I'm with you 100%. Your description of the problem is spot on. One thing about it that particularly upsets me is the complete silence of psychology texts on the subject of misogyny. They may discuss it as a disorder of individuals, but never touch the fact that it is universal and so pervasive that even so-called pro-feminist men will make sneering, sometimes vicious, remarks about women and then pass it off as a "joke". The common remark that "all men are not like that" also riles me considerably; it is the men who are "not like that" who make misogyny possible by maintaining their blind-deaf and-dumb stance with regard to it. I almost think these guys are more to blame than the beaters, shooters, and rapists we read about in the papers.


I agree. I grew up much the same way, and identify with the whole "disappointed in you" thing. :slightly_smiling: it is learned behavior. I recomend "Why does he do that? " as a good book on abusive men.


Well, I'm glad to see this important article. Some men seem to thing that to be a "man" you must subjugate women. Culture has a lot to do with it, as well as family.

For my part, I have taught free self defense classes to thousands of women for the past 25 years, have worked with Safe Campus's Now, and have supported our local battered women's shelter. I asked my old college fraternity to make the shelters their main charity and they have.

I say this just to point out that everyone can do something to try to help, and to change attitudes. Peace.


Thank you.

There are a lot of "flavors" of misogyny.

The political favorite seems to be making gender irrelevant, or otherwise dismissing the very real concerns of women as "mere identity politics." This indictment goes further in blaming women (Feminists, usually, who speak for women's rights) for being divisive towards the supposed all-inclusive egalitarian state of "solidarity."

I was doing research on serial killers and looking for astrological common denominators since that is my field of expertise. I listened to quite a few documentaries and these revealed two things:

First, as you may already know, the criminal justice system is quite hostile to women. How many rape kits were never tested allowing serial rapists to destroy more women's lives? How often is the "he said/she said" narrative taken as an equivalence when it is the FEMALE on the receiving end of violence? And then there's always that "sexual history of the victim" form of blaming the victim, or the casual disregard many cops show for domestic disturbances with Nicole Simpson's fate indicative of how that works.

The second item is related to a fundamental misogyny in the field of psychology (as well as psychiatry). Let's remember, Freud was given celebrity status for determining that women suffered neuroses due to a missing penis. This "neurosis" in his view had nothing to do with the very real inhibitions to women's full adult status and sovereignty within their societies.

So the serial killer research led to this arrogant shrink who was determined to prove that women were just as violent as men. The statistical evidence runs 90% of serial killers are male and obviously rapists are males... but this moron wanted to force-fit the 9: 1 ratio of males to women (serial killers) into a category of relative equivalence.

I'll never forget how angry I got reading, "I'm Dancing As Fast As I can," where the author, choosing to take anti-depressants for a time decided to go off them. The shrink (and isn't this attitude just SO male) resented her making this decision for herself, so he didn't bother to explain that quick withdrawal could lead to a psychotic breakdown.

Or take the brilliant treatise done by Susan Faludi, "BackLash." What I found most instructive about that book was the fact that the panel of psychologists (or was it psychiatrists... it's been a while since I've read this volume) used to determine the LEGAL definition for insanity in courts of law had not a single female member on it.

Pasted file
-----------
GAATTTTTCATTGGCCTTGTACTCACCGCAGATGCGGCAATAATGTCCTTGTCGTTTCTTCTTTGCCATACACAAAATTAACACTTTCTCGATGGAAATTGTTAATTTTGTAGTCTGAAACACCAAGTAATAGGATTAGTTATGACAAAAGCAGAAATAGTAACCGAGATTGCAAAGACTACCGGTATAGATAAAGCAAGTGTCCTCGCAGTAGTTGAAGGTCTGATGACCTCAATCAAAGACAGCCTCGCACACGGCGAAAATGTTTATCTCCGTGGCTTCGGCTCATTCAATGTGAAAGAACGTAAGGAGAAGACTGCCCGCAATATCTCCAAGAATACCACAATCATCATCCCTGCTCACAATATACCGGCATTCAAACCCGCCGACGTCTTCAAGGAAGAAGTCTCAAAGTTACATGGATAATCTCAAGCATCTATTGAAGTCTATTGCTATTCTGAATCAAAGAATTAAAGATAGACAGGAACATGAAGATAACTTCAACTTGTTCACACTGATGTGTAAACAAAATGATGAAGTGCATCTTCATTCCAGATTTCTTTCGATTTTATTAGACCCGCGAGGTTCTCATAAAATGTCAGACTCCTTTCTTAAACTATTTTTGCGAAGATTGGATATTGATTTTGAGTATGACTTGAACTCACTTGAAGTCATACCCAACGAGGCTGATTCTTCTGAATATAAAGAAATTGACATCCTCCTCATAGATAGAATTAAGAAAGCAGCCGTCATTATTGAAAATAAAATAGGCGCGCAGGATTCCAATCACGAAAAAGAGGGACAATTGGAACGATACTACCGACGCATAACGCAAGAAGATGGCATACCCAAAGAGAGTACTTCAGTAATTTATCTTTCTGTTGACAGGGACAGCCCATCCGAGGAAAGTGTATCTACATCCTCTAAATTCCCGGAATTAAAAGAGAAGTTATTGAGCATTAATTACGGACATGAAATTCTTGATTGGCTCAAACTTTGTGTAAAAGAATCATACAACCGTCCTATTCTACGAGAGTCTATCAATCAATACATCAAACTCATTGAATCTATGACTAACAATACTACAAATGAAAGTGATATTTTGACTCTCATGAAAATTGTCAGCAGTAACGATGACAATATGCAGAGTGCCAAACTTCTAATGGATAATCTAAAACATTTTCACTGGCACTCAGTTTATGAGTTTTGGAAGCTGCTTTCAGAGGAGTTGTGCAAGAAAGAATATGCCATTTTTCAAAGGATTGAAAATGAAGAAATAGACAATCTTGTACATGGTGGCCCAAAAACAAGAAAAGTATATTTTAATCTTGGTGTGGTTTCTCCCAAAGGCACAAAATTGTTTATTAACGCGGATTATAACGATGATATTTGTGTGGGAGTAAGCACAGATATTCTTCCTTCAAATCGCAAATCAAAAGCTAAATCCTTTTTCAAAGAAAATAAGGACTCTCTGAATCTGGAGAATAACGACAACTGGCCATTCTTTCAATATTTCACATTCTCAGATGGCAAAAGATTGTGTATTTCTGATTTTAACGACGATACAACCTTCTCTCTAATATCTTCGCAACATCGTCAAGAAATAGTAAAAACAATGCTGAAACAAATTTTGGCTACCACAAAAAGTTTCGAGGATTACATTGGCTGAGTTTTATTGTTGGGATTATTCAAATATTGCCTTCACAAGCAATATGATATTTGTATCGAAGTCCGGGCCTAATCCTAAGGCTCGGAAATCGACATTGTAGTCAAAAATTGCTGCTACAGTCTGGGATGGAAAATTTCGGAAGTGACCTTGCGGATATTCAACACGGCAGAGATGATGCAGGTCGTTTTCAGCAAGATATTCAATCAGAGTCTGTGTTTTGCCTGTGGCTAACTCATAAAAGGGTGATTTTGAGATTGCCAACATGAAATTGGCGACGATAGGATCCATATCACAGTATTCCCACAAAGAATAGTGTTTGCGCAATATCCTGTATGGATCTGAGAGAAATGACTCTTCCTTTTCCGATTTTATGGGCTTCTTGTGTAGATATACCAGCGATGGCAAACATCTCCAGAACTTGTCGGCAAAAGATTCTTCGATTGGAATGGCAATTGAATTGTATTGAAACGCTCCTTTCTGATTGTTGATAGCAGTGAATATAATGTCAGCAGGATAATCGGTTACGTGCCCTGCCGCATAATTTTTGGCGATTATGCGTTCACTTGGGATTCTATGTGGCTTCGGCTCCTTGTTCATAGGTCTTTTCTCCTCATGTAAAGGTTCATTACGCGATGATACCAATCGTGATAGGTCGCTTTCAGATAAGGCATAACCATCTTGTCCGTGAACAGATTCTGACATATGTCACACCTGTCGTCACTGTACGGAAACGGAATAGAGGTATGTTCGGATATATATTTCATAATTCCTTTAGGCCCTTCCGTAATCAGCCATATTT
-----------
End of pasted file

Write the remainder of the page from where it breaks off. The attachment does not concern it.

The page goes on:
And we all know how men call women crazy because women (and there are astrological reasons for this) are given to a variety of cyclic mood changes that make them far less robotic and predictable than many men.

I just rewrote a movie script and there's a scene in it where a group of women are camping on an offshore (Florida) island. One gets up to pee and notices that a pontoon boat full of macho male wanabe warriors just pulled up to that island. The women are unarmed.

(I should say the reason they are out there is to lose weight.)

They decide their best defense is a surprise offense... so they paint their faces and go topless and run AT the men. The men are terrified.

Honestly, I think that WOULD be the outcome. I think men are terrified of powerful women and the whole reason there's such a taboo around virginity and taken to the extremes... genital mutilation is that males, in their arrogance, don't want women to have any variety of sexual partners from which to make comparisons!

The control of woman is the central crux of patriarchy starting with religions that for centuries, demonized women and burned them. THAT is indicative of a religion?

The conduct of patriarchal institutions towards women has been diabolical.

There is so much to answer for.

But the need to face that moral reckoning is pushed aside through projecting onto woman, all the sins of man.

I see the same thing here in the Deep South with the retaining of racism. The progeny of the old Confederate army and slaveholders can't face their own inhumanity... so they constantly attribute all kinds of inhuman attributes to Blacks.

Truth and Reconciliation. What a concept! It's also sacrosanct to Aquarius, the AGE/Sign that is destined to rise into dominion. These cycles last 2200 years so Age Phase Transitions don't manifest overnight.

This shift has begun.


Stop importing uncivilized people? Domestic violence occurs in every country, with every race, in every culture, and every color. The problem is men, and religion, and media, all controlled by men.

I agree with Cookies. I, as a Caucasian female,was horrifically abused by Caucasian men. End of story.